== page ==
The Best Small Fictions 2015 is a collection of very short fiction originally published by a variety of publications. I was asked if I would review this book by the series editor Tara L. Masih several weeks ago. I accepted because I like it when I am asked to review something that isn’t a vampire apocalypse romance novel. I was not entirely sure what small fiction was about but was told there was prose poetry included. That was good enough for me.
I will say I was very surprised with this collection. I usually do not care for short stories because I feel dropped into the middle of a story and pulled out before it’s over or before I completely understand what is going on. Small fiction, however, is the matchbox of fiction; no story is more than a few short pages. There is also the feeling of completeness in these shorter stories that are missing from traditional short stories. It is not Cliff Note or the Readers Digest version of a story either. There is a fullness that usually requires many more words.
The range of material is very broad along with the style and format. The shortest work is one hundred and forty characters taken from Twitter Fiction. Most stories, though, tend to be a page or two. Almost from the start I was hooked on this collection. J. Duncan Wiley’s “A Notice From the Office of Reclamation”, a two and a half page warning for those thinking of entering the mine, read in part:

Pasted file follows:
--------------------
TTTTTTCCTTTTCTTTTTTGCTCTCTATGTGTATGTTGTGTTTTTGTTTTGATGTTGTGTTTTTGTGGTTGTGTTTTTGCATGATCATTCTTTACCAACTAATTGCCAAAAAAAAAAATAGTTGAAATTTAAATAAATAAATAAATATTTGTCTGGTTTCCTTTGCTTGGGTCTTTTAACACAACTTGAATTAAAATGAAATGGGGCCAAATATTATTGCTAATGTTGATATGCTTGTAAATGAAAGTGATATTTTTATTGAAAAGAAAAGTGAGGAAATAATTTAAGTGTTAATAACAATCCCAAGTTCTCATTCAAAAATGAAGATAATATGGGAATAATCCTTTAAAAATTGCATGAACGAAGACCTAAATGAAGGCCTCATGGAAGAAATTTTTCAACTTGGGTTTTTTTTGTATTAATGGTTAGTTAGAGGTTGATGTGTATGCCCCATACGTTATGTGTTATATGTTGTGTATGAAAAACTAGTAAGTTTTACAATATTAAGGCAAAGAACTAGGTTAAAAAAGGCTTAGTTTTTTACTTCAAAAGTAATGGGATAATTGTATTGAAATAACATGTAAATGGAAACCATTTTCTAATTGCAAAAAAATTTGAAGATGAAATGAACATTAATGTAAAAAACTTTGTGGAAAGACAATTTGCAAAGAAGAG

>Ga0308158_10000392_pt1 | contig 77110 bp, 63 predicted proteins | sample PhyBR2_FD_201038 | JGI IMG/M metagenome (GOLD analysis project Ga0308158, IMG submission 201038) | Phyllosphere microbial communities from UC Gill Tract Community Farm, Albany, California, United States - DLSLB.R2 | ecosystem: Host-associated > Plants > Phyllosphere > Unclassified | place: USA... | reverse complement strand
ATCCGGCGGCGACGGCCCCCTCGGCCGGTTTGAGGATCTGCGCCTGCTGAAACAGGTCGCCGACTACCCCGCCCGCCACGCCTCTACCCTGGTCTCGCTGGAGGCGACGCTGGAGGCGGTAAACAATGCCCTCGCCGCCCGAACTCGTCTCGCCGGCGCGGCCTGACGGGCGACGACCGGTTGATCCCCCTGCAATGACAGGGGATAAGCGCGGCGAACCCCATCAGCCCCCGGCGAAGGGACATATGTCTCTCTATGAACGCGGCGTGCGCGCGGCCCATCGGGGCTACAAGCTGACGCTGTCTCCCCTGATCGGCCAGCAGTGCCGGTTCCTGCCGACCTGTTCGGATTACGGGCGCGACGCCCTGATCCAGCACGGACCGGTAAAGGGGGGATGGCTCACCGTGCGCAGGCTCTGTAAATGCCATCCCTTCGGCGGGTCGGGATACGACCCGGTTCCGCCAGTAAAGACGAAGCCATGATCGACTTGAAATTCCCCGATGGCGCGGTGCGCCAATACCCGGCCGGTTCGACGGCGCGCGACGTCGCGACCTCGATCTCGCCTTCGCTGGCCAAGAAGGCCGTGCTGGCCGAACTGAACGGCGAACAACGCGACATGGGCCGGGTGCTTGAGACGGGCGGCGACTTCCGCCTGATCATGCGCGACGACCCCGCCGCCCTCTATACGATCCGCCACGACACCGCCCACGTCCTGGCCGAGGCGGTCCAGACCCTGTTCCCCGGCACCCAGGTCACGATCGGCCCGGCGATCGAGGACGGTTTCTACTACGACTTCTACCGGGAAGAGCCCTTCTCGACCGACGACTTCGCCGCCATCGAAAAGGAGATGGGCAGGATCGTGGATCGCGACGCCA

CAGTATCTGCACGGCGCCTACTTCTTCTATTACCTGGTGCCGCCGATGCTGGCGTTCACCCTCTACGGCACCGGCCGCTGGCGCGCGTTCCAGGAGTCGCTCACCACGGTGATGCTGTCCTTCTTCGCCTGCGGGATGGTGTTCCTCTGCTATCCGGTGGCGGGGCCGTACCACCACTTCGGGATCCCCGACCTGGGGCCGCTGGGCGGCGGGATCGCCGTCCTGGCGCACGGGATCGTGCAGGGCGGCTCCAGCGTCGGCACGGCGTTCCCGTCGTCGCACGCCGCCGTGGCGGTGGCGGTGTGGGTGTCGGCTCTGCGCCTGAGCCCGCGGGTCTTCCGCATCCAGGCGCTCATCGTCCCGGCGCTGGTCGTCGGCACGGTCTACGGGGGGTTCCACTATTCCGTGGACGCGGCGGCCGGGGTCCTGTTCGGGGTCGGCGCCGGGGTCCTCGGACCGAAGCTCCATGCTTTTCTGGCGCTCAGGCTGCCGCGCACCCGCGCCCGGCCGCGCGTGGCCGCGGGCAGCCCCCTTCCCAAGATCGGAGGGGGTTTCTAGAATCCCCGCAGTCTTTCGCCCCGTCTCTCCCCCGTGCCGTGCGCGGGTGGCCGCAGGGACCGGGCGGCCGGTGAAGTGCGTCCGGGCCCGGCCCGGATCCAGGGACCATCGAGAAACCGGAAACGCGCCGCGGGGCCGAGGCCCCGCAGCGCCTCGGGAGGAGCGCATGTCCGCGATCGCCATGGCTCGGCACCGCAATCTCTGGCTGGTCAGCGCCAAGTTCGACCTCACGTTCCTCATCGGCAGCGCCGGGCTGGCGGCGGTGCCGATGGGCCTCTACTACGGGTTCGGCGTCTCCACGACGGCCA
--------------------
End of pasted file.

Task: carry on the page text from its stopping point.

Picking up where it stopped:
Rocks grind their granite teeth over geologic eons, holding their grudges close. You cannot win against them. Your little flame of curiosity, infinitesimal by comparison, will gutter before it illuminates even the shallowest depths of that darkness. You will fall.
There is a rhythm and a taunting voice that leaps from the pages and expands the words into something more than simple prose. It reads like a dark fairy tale with enough detail to fill a dream.
Some stories capture real-life events and the little embarrassments that join them. Stuart Dybek’s “Brisket” is such a story. The trappings of everyday life capture us when we are distracted. “Brisket” is a great story with a moral that even vegetarians like myself can enjoy. Adding to the real life theme, Naomi Telushkin and Dan Gilmore write realistic, timely tales of identity.
Not everything is light. Emma Bolden’s “Before She was a Memory” touched a very real and dark place in my life. Catherine Moore’s “Not About Liz” seems innocent but has a dark and creepy undertone.
These works have all been published in various places and collected as a “best of volume” much like David Lehman does with the yearly Best of American Poetry series. The sources range from Twitter, to 100 Word Story, to Black Lawrence Press, and a wide variety of other publications. Also included with this collection is an interview Phong Nguyen of Pleiades and an interview with Michael Martone who has two stories in this collection. This is truly a well-selected collection and has given me a new appreciation for small fiction. The Best Small Fictions 2015 will make you a believer in small fiction as literature.